The last few weeks have been one hell of a ride. I have found, at least for myself, that in trying to make up for lost time when it comes to writing, one’s mind goes in so many different directions and it becomes all the more hard to stay focused on any one topic.
So here are some thoughts, some afterthoughts and a clear explanation of bald-faced lies that masquerade as alternative facts.
Running an errand the other day and returning home, I passed a nearby funeral home that was staging a procession of vehicles about to accompany the dearly departed either to a church service or the cemetery. At least two dozen cars were lined up, with family and friends (most dressed in black) consoling one another with hugs, tears and a loving hand placed on a shoulder.
In that fast glance of taking in the scene, I saw no hearse, but behind the line of cars there was a clearly marked Avis rental van, its back doors open and a metal ramp leading from the vehicle’s interior to the asphalt lot.
The thought that ran through my mind? In hard times and cutting corners, what a hell of a substitute for a traditional hearse.
Just after the holidays, I was at a local Starbucks savoring a coffee (in a mug, mind you) and The New York Times. I had a table for two near the faux fireplace and flanking me near the door are two other tables. At the closest one is an elderly couple divvying up a slice of layer cake and a blueberry scone. They don’t say a word: Their actions and their expressions speak of years, decades even, of being together and deep understanding. No mincing of words, just an understanding nod of the head, a half-smile, a raised eyebrow or a fleeting scowl. Yet they held each other’s eyes and those eyes spoke with a voice that needed no volume.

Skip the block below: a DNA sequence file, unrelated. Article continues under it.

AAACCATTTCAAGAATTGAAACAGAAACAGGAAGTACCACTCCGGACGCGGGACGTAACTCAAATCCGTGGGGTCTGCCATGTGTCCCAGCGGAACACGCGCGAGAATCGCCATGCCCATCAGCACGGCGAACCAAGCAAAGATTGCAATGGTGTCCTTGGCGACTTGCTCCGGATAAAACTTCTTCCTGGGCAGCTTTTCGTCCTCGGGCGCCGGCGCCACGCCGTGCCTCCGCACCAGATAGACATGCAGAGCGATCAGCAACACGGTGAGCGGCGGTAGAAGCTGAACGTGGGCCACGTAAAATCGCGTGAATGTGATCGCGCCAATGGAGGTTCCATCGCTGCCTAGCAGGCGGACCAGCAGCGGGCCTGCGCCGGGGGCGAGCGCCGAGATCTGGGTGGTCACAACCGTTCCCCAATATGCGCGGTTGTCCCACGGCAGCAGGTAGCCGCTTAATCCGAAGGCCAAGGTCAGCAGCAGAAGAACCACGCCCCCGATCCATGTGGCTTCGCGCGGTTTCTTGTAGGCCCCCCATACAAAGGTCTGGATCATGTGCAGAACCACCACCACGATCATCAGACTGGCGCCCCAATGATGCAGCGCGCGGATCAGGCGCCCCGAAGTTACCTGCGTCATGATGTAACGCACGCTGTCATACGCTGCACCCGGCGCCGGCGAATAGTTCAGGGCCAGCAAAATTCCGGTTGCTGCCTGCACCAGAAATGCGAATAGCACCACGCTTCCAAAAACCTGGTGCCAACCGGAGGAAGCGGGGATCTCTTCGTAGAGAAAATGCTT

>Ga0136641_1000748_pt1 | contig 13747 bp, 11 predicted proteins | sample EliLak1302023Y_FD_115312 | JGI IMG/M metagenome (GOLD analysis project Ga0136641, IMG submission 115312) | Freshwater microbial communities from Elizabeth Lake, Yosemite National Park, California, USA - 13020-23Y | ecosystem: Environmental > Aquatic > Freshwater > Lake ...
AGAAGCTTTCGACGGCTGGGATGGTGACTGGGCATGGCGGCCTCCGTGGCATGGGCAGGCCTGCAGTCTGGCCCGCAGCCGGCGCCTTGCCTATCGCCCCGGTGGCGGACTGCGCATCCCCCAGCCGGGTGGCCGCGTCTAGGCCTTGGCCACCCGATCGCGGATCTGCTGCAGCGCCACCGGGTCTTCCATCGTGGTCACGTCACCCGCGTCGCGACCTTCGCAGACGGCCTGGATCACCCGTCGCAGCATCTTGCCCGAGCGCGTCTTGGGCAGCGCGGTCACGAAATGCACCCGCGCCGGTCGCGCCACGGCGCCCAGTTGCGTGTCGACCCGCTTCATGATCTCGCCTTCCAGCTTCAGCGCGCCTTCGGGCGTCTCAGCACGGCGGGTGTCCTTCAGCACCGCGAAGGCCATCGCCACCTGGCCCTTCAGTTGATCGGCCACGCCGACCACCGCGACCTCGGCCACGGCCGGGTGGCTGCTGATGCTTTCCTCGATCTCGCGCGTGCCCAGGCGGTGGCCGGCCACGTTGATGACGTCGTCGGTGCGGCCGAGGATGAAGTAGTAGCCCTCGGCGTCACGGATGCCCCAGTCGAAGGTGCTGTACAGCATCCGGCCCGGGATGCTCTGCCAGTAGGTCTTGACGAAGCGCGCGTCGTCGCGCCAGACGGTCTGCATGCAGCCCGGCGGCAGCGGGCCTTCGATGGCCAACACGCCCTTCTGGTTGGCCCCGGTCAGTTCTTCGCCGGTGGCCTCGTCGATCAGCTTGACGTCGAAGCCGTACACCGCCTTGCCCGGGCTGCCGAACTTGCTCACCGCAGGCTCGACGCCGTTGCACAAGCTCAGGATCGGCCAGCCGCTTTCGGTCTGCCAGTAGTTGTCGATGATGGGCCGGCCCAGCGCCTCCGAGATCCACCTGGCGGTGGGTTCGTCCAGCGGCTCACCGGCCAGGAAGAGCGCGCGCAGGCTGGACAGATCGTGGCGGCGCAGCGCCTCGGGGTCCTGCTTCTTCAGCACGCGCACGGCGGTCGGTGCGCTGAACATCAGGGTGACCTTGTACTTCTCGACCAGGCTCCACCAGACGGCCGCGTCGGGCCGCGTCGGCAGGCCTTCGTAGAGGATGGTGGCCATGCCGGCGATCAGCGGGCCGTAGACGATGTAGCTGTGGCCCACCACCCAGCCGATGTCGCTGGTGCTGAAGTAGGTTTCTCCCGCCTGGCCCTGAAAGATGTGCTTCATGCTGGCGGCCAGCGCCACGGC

Adjacent to them, their view to me obscured by the aging pair, sat a young couple giggling and conversing in broken French, their eyes focused on holding hands and relishing and cherishing their company. I envied them, this couple in love, as I did the aging pair, long together and long ago one.
I finished my coffee and stood to leave. The elderly woman met my eyes and smiled. My view now unrestricted, I noticed that the young couple were not holding hands but fingering individual Iphones, all in an online search for the nearest and least inexpensive French bistro.
“Fuck this,” said the young man.
“There’s a McDonald’s next door.”
It’s not that I’m scared about what’s taking place in Washington, D.C. since the president-elect became president on Friday, Jan. 20. Petrified doesn’t work, either. Deeply concerned with an undercurrent of sheer terror and a splash of horror, I do think, fits the range of my emotions. While it’s not the end of the world (might it be?) these last few days have filled me with anxiety and nostalgia for what the future holds and what I know from the past.